Lively, entertaining reviews of, and essays on, old and newer films and everything relating to them, written by professional author William Schoell.

Thursday, December 13, 2018


Louis Hayward
THE SEARCH FOR BRIDEY MURPHY (1956).  Director: Noel Langley.

Morey Bernstein (Louis Hayward) becomes fascinated by the practice of hypnotism. First he delves into the life and work of alleged "psychic" Edgar Cayce, then practises his hypnotism on a neighbor, Ruth Simmons (Teresa Wright). During one of their sessions, when Morey regresses Ruth back and farther back in time, he apparently discovers that she had a former life as an Irish woman named Bridey Murphy. Morey and his publisher try to find out what the facts are, and if Bridey even existed, while Ruth gives up more details of the woman's life, death, and after-life under hypnosis.

Hayward with Teresa Wright
The Search for Bridey Murphy was based on a popular non-fiction book of the same name, and the author, of course, was Morey Bernstein. After the book's publication it developed that there were all sorts of holes in Ruth's story (Ruth was actually a woman named Virginia Tighe), and eventually it was discovered that Bridey Murphy was actually the name of a woman who lived across from Virginia when she was a child. Having more or less been proven that the whole reincarnation story was so much b.s. -- Cayce was similarly discredited in later years --  the film proceeds almost like a documentary, and ends with Morey/Hayward admitting that reincarnation has not been proven, certainly not in this case. However, Hayward tells the audience that the most important thing they can take with them is that hypnotism is real and that it can offer genuine help to people in need.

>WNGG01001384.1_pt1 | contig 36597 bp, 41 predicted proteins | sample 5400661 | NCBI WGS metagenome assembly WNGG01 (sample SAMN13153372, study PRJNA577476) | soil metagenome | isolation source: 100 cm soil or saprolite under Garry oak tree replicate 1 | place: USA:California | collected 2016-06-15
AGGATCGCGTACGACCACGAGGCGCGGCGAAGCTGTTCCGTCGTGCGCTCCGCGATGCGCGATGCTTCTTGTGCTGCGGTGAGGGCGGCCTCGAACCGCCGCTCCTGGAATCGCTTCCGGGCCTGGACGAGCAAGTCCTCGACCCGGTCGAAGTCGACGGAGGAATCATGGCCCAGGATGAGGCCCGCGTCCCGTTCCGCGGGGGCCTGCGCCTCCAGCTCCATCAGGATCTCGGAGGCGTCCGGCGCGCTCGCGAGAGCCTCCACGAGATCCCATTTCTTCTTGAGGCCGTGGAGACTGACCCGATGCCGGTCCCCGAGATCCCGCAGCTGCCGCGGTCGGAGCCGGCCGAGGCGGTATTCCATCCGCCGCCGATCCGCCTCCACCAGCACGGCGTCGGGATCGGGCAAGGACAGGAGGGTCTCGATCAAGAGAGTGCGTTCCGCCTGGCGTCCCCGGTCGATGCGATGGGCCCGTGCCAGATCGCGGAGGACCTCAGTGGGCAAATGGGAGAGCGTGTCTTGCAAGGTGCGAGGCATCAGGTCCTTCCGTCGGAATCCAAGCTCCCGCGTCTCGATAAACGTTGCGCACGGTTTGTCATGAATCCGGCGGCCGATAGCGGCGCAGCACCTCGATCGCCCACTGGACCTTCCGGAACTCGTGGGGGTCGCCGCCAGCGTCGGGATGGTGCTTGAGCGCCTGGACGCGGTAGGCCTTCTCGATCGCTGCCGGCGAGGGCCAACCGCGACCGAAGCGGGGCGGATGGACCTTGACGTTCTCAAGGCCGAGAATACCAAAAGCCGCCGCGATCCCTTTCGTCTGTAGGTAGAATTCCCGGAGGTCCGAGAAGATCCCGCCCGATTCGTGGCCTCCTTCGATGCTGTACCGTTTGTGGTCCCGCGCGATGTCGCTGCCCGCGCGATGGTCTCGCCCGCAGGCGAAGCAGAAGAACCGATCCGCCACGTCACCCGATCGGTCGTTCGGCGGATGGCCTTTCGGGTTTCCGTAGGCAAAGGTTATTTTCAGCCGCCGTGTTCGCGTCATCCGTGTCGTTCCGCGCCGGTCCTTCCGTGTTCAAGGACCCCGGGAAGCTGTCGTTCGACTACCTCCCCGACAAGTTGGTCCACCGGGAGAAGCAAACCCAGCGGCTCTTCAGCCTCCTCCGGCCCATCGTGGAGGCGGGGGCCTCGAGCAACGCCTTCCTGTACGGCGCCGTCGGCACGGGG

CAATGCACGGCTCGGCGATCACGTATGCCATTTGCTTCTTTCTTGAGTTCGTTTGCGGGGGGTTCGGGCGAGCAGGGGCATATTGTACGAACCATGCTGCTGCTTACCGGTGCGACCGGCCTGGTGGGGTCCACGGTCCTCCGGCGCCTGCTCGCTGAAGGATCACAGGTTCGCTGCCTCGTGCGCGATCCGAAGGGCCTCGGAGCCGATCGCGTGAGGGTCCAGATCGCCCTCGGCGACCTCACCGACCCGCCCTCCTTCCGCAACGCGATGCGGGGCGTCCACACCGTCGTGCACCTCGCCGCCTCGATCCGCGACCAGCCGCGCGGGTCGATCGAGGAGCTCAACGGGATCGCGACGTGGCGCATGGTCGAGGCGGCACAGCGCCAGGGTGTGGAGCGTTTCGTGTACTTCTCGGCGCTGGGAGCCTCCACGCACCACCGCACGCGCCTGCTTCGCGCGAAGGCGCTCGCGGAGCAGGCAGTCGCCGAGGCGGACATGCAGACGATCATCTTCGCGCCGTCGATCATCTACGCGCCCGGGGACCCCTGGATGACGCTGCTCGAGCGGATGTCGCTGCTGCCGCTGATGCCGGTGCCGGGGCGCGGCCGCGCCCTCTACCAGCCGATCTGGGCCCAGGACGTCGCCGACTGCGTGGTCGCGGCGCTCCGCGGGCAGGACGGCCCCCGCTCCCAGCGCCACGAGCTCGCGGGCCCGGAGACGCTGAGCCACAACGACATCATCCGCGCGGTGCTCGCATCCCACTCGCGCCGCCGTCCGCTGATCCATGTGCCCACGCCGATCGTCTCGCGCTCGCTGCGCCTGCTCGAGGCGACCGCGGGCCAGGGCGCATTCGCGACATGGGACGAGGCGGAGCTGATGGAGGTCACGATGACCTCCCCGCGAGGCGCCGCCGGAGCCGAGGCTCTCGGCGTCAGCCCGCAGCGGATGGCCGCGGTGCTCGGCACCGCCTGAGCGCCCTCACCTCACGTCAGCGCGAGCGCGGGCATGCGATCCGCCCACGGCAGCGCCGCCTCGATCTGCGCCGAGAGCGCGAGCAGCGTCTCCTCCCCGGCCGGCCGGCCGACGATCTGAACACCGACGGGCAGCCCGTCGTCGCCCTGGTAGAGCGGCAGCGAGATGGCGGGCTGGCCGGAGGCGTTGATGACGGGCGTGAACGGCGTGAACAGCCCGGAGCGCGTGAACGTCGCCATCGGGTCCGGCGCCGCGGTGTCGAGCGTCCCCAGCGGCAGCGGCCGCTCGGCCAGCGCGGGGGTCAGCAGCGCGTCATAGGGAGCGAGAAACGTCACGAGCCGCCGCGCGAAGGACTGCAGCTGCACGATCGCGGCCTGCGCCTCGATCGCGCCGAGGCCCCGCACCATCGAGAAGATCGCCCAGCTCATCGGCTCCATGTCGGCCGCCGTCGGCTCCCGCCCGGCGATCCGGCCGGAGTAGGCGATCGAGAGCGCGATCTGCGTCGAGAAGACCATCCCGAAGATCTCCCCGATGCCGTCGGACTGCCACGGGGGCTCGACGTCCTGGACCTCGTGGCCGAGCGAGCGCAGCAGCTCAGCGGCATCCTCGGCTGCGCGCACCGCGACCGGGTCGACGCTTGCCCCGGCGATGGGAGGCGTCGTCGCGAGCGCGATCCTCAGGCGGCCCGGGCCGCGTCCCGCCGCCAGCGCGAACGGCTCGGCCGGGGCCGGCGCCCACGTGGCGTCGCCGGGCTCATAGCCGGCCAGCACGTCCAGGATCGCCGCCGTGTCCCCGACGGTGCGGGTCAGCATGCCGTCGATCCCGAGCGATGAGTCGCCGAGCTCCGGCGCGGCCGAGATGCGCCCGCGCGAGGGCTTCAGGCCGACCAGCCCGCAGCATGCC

Wright with Kenneth Tobey
So while The Search for Bridey Murphy can't be taken as a true tale of past lives, it is still a surprisingly entertaining picture, and the credit has to go almost entirely to the excellent performances of Louis Hayward and Teresa Wright. The scenes when Ruth tells of what the after-life, a kind of purgatory, is like are interesting if for no other reason that it's about time that someone in a movie asks a "dead" person exactly what things are like on the "other side." There is also an excellent and tense scene when a near-panicked Morey has trouble bringing Ruth out of her trance, afraid she may remain as "Murphy" forever. The two leads have good support from Nancy Gates [World Without End] as Morey's wife; Kenneth Tobey as Ruth's husband; and Richard Anderson as Dr. Deering. Other movies with the theme of reincarnation include I've Lived Before and The Reincarnation of Peter Proud.

Verdict: Despite the basic phoniness of the whole premise, this is more absorbing than you might imagine. Two talented leads help a lot. ***. 


angelman66 said...

I love this theme and Teresa Wright is always good--and one of Wright's last appearances was in the time travel classic Somewhere in Time with Chris Reeve and Jane Seymour...
Recently watched Peter Proud on YouTube and enjoyed it too...

William said...

Yes, I remember Wright in "Somewhere in Time" as the old lady who tells Reeve to "come back to me." Reincarnation will always be a popular theme even if a purely fictional one, but who knows?